The resource enables teachers to use the side panel ‘Things to think about’ to facilitate and guide a lesson on the case study.  Prior to showing students the video, students could participate in a ‘think – pair – share’ activity. Ask students to discuss in pairs, ‘What is a windmill farm?’, ‘How does a windmill farm produce energy?’ and ‘What is a renewable resource?’. To encourage students to listen actively throughout the video, provide students with a structured template that outlines aspects to ‘listen out’ for in the video. These can include, the benefits of building a windmill farm on King Island and any environmental concerns.

 

“Critical literacy enables students to open up dominant discourses to different interpretations, and to revise texts to incorporate other perspectives” (Gilbert & Hoepper, 2011, p. 162). It is imperative that teachers provide students with the opportunity to think independently and construct their own opinions on topics. Using the video as a foundation, students are to individually research issues surrounding other wind farms in Australia and the world. To extend on this activity, teachers can ask students to construct an exposition based on the knowledge gained from the video and their research. Students need to be able to give reasons for their point of view of windmill farms and ensure they use persuasive language throughout the exposition. The exposition will be collected as a work sample for a formative assessment to fulfil the HSIE NSW Syllabus outcome ENS3.5 – ‘Demonstrates an understanding of the interconnectedness between Australia and global environments and how individuals and groups can act in an ecologically responsible manner’ and the English Australian Curriculum outcome EN3-2A – ‘composes, edits and presents well-structured and coherent texts’.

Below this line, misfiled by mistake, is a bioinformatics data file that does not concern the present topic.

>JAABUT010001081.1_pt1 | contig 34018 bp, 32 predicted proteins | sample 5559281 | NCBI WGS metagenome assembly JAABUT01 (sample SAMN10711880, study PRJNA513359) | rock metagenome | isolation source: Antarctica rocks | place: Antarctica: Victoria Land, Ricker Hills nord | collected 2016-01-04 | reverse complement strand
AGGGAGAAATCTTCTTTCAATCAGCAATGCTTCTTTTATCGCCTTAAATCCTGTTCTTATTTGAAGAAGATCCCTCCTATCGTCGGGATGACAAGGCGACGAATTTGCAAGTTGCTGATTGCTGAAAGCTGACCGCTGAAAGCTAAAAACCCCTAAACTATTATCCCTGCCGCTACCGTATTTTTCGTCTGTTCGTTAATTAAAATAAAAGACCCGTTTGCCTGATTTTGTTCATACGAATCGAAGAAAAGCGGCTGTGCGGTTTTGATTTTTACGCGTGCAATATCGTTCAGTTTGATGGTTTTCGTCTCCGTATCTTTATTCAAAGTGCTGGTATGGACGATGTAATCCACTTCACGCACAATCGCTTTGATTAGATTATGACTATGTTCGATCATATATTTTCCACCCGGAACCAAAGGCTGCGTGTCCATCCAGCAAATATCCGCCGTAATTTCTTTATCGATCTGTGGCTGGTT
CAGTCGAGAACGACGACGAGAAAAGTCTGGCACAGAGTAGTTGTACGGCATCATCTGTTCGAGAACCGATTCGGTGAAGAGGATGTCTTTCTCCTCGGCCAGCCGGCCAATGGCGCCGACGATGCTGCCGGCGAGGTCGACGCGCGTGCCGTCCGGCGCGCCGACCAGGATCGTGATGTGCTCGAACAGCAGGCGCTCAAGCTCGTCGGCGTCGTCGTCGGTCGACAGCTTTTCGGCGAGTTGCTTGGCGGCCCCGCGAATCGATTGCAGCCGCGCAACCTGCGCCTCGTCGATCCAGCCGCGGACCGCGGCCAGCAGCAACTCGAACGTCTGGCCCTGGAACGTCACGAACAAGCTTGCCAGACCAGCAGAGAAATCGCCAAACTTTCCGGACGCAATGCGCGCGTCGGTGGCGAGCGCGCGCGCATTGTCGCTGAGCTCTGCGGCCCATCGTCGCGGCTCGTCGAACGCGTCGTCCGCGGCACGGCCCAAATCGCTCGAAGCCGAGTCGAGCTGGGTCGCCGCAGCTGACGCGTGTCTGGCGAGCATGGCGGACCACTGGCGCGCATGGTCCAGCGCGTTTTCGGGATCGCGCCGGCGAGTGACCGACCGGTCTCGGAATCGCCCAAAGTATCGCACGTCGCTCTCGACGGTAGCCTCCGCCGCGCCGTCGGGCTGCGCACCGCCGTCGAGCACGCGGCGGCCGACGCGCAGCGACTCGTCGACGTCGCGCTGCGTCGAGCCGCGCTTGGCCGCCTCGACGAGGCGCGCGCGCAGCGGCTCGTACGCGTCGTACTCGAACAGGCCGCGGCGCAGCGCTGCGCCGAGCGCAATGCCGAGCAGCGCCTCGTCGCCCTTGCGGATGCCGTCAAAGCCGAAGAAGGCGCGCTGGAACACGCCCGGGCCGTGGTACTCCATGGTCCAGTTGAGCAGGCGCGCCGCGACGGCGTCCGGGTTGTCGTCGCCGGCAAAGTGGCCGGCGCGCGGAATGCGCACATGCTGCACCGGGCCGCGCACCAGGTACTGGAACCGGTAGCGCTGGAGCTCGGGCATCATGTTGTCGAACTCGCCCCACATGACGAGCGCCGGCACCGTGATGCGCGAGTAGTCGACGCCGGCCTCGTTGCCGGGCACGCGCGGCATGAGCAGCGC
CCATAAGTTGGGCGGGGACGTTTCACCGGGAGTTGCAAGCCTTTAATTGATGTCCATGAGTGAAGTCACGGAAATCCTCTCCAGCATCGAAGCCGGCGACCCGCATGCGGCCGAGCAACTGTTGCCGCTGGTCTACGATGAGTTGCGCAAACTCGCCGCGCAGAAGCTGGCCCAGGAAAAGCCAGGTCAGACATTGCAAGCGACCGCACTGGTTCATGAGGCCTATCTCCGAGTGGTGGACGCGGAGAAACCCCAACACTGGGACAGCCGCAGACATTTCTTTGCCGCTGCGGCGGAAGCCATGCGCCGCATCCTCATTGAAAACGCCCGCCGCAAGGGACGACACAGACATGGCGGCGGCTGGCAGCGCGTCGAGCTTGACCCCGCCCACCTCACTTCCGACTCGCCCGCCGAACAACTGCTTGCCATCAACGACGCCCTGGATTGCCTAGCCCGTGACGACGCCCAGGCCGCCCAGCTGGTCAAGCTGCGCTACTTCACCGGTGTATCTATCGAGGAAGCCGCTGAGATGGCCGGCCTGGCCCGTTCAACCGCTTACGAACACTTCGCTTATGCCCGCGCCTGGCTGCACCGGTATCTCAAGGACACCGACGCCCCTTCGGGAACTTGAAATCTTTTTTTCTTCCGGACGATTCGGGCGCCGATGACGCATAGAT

References:

 

Australian Curriculum, Assessment and Reporting Authority. (2014). The Australian Curriculum v6.0 English: Content structure. [online] Retrieved March 28, 2014, from http://www.acara.edu.au/curriculum/cross_curriculum_priorities.html

 

Gilbert, R., & Hoepper, B. (2011). Teaching Society and Environment. Victoria: Cengage Learning.

 

NSW Board of Studies. (2006). HSIE K-6 Syllabus. Sydney: Board of Studies NSW.  [online] Retrieved March 28, 2014, from

http://k6.boardofstudies.nsw.edu.au/wps/wcm/connect/93415130-2afa-4654-a740-cf3d399d2627/k6_hsie_syl.pdf?MOD=AJPERES

 

Splash ABC. (2014). Wind Farm on King Island Tasmania. [online] Retrieved March 28, 2014, from http://splash.abc.net.au/media/-/m/525885/wind-farm-on-king-island-tasmania-